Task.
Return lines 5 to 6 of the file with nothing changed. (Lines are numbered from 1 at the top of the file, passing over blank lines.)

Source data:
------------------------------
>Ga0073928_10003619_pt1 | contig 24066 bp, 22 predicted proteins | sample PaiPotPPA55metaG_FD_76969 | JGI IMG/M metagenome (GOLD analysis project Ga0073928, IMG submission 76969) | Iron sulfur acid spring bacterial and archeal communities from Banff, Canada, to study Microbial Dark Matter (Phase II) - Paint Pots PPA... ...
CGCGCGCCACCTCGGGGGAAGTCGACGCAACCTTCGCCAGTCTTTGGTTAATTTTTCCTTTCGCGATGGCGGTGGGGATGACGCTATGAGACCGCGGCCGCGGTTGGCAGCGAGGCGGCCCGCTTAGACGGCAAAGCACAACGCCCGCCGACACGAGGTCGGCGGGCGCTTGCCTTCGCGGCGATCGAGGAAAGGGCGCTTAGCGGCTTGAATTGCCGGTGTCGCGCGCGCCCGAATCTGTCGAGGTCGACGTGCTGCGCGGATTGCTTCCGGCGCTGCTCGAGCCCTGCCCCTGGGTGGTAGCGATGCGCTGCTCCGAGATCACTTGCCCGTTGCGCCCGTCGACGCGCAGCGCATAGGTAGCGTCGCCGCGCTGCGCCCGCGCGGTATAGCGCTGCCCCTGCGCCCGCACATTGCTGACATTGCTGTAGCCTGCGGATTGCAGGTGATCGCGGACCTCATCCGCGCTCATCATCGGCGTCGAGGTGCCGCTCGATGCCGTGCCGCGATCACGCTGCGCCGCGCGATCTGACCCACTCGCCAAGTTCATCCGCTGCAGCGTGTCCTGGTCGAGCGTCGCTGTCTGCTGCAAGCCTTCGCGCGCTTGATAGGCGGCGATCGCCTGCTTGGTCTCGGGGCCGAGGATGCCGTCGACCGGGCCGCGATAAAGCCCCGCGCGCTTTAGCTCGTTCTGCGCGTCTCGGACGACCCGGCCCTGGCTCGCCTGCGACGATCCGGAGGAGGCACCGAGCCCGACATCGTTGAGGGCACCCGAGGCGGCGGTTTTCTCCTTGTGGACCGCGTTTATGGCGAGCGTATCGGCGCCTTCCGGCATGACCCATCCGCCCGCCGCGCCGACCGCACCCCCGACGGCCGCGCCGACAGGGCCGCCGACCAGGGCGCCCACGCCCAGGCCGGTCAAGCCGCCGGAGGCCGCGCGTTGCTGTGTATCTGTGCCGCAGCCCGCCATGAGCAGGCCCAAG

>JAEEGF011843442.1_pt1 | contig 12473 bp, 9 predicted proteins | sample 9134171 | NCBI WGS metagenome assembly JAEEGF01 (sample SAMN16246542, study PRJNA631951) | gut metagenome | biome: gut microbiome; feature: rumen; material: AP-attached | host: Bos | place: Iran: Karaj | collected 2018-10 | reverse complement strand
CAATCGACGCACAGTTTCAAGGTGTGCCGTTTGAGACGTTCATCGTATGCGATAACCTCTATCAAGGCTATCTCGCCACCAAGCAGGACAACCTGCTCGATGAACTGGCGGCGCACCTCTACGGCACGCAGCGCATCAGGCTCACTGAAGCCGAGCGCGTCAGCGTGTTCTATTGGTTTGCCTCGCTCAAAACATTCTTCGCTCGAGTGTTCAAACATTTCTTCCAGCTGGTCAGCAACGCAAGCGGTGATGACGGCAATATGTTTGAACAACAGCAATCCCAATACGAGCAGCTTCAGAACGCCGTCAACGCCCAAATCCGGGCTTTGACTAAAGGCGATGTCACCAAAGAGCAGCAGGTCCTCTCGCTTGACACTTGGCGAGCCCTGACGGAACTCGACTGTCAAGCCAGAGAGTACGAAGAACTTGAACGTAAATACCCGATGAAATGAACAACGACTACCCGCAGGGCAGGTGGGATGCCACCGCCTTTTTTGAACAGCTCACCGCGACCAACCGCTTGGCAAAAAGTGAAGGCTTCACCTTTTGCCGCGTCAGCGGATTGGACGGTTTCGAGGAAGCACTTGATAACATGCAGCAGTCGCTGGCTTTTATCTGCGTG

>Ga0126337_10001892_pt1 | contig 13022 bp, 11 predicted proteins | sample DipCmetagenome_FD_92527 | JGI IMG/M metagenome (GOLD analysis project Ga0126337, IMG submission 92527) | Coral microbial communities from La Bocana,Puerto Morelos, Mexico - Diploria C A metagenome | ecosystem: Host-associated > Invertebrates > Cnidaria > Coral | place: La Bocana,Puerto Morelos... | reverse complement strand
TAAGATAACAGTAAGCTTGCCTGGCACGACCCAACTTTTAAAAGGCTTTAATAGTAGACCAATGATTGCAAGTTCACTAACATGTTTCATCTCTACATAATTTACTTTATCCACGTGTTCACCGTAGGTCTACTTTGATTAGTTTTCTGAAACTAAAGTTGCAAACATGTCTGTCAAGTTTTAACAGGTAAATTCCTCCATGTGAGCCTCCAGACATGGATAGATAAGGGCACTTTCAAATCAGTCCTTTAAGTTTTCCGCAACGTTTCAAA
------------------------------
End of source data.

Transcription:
>Ga0126337_10001892_pt1 | contig 13022 bp, 11 predicted proteins | sample DipCmetagenome_FD_92527 | JGI IMG/M metagenome (GOLD analysis project Ga0126337, IMG submission 92527) | Coral microbial communities from La Bocana,Puerto Morelos, Mexico - Diploria C A metagenome | ecosystem: Host-associated > Invertebrates > Cnidaria > Coral | place: La Bocana,Puerto Morelos... | reverse complement strand
TAAGATAACAGTAAGCTTGCCTGGCACGACCCAACTTTTAAAAGGCTTTAATAGTAGACCAATGATTGCAAGTTCACTAACATGTTTCATCTCTACATAATTTACTTTATCCACGTGTTCACCGTAGGTCTACTTTGATTAGTTTTCTGAAACTAAAGTTGCAAACATGTCTGTCAAGTTTTAACAGGTAAATTCCTCCATGTGAGCCTCCAGACATGGATAGATAAGGGCACTTTCAAATCAGTCCTTTAAGTTTTCCGCAACGTTTCAAA